By Derek Stoner, Conservation Project Coordinator
A bird is sometimes more than just a bird. Or, simply put, some birds take on a greater meaning because of the context in which they appear. For a short fifteen-minute span this morning, the stars aligned and the “perfect bird” appeared at an ideal place to be enjoyed by an appreciative audience.
After a morning of working at Middle Run Natural Area, I’d stopped by Tri-State Bird Rescue to chat with their Executive Director, Lisa Smith. We of course talked about birds and discussed the interesting migrant songbirds seen this Fall just outside the windows at the center. But the staff has been very busy indoors lately, taking care of birds caught in oil spills resulting from Hurricane Sandy. The staff and volunteers soldier on, helping out one oil-coated bird at a time…
As I stepped out the front door of Tri-State, I noticed a bird call I’d never heard before. Briskly walking toward the sound, I soon found myself near Trail Marker 3 on the Middle Run Birding Trail. There at the top of an ash tree was a bird with a very large beak, and I knew what it was before even raising my binoculars. An Evening Grosbeak– right in front of me! I madly dashed back to my car and grabbed a video camera, digital SLR camera, and a spotting scope.
The grosbeak then flew over my head and landed near the end of the Tri-State parking lot, fetching up on a cherry tree adorned in wild grape and Oriental Bittersweet vines (first photo). I alternated between videotaping and photographing the bird, while frantically trying to dial the Tri-State number on my cell phone. I wanted other people to see this great bird!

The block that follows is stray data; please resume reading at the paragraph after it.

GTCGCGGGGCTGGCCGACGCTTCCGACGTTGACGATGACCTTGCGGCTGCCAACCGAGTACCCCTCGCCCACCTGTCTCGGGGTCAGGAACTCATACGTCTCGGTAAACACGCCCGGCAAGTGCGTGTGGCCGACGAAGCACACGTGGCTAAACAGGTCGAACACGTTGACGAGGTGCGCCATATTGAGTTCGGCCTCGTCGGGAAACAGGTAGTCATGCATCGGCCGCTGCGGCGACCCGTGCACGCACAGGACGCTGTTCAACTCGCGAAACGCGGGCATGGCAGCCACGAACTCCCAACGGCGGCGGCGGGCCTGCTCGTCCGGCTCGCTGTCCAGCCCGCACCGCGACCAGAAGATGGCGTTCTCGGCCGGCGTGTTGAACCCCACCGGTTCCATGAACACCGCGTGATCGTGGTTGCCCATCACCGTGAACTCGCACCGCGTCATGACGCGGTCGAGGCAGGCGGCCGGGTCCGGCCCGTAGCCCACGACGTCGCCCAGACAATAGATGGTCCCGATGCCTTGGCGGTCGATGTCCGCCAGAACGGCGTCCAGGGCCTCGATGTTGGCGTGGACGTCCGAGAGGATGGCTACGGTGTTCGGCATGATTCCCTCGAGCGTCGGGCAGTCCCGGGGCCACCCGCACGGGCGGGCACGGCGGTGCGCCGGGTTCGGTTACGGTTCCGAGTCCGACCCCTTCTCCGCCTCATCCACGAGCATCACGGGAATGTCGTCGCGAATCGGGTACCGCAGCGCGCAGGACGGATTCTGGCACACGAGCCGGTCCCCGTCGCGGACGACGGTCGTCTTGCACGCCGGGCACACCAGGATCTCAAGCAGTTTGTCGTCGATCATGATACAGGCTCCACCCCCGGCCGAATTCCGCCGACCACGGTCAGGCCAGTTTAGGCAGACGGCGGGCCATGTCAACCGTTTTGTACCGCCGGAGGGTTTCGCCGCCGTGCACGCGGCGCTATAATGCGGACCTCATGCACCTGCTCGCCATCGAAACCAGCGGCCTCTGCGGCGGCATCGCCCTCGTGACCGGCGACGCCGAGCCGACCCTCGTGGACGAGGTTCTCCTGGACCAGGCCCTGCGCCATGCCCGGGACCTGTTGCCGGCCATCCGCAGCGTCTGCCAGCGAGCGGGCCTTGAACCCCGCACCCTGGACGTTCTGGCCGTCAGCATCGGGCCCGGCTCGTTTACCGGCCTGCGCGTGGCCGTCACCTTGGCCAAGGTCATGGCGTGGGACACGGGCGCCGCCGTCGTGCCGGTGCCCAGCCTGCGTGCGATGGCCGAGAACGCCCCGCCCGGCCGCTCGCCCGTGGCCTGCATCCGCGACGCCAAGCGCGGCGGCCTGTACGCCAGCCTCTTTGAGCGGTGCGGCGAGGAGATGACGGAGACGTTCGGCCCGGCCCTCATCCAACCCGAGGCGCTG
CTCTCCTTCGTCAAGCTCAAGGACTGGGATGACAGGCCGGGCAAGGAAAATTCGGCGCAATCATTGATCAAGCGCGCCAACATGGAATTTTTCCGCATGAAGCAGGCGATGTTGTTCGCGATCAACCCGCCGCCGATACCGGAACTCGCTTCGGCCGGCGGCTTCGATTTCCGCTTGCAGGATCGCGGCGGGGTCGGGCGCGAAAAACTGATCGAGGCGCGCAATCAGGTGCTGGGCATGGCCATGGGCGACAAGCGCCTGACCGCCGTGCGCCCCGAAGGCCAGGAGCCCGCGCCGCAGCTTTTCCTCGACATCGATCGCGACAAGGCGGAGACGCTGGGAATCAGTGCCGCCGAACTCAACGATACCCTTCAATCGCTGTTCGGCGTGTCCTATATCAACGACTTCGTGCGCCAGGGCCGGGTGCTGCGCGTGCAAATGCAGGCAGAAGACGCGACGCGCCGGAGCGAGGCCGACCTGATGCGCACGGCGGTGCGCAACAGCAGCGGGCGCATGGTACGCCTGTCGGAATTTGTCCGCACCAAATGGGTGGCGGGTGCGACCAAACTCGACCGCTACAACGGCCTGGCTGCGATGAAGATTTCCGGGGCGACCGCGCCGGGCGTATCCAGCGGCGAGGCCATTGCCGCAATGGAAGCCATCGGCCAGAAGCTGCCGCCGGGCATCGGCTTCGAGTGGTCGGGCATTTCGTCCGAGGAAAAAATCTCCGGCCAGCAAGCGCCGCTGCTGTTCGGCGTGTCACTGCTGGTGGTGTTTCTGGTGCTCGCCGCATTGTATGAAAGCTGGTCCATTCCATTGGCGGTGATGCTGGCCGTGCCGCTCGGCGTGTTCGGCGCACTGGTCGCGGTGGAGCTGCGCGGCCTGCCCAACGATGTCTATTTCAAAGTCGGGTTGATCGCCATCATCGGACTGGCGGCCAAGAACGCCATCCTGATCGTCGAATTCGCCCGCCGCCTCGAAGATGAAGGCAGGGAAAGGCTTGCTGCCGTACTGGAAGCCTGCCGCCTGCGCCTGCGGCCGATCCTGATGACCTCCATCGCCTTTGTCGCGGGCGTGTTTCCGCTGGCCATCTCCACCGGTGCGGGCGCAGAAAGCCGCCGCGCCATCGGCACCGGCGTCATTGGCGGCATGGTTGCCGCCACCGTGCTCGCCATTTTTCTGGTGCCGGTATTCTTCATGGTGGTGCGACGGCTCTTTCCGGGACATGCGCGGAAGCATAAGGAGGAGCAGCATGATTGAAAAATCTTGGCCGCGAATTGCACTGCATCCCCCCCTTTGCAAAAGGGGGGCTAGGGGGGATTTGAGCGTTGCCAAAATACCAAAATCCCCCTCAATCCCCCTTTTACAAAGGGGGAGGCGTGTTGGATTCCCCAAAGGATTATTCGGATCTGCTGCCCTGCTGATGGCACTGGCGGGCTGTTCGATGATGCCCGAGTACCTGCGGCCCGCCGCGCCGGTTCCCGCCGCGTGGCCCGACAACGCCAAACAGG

Incredibly, the grosbeak then flew and landed in a cherry tree right above the front entrance to Tri-State! I hurried over and set up the scope on the bird and hollered to nearby volunteers to alert the staff inside. Soon a number of staffers, including the director Lisa, came outside to see the Evening Grosbeak. Several folks told me that the had never seen this species before, and a couple said that they had seen them at their feeders in the late 1980’s.
Now, what makes this bird particularly special is the context. For the past few weeks, a few lucky people have reported Evening Grosbeaks coming to their backyard feeders in the regions. Small flocks of these seed-eaters descend upon offerings of sunflower seeds and devour the seed quickly. But to see just a single Evening Grosbeak, out in the wild and away from a feeding station– that is a unique observation. And of all the places to land– right above the front door at a bird rescue and research facility!? We watched the bird preen, clean its beak, and make “contact calls” as it sat on a branch for ten minutes. As with many bird sightings, being at the right place at the right time led to an exciting observation.
The Evening Grosbeak is an “irruptive” species, spending most winters much further north in the boreal forests where they breed. The American Birding Association chose to feature this bird as their “Bird of the Year” and their website offers a lot of fun facts about this massive finch species.
This winter, likely due to an extensive failure in the cone crops that this species favors, Evening Grosbeaks are heading south and being seen in places that they have not appeared for decades. I saw my first (and only) previous Evening Grosbeaks way back in 1990 at our family backyard in Lancaster, PA. Even then, they seemed super rare and exciting.
In the coming weeks, perhaps this region will be inundated by Evening Grosbeaks and we will become tired of them, taking down our bird feeders because they eat too much expensive seed. Or, more likely, these birds will remain somewhat elusive and a “lucky few” observers will get to see this iconic species from the Northern Woods. Only time will tell. Until then, keep a close eye on your feeders for this beautiful visitor from the North.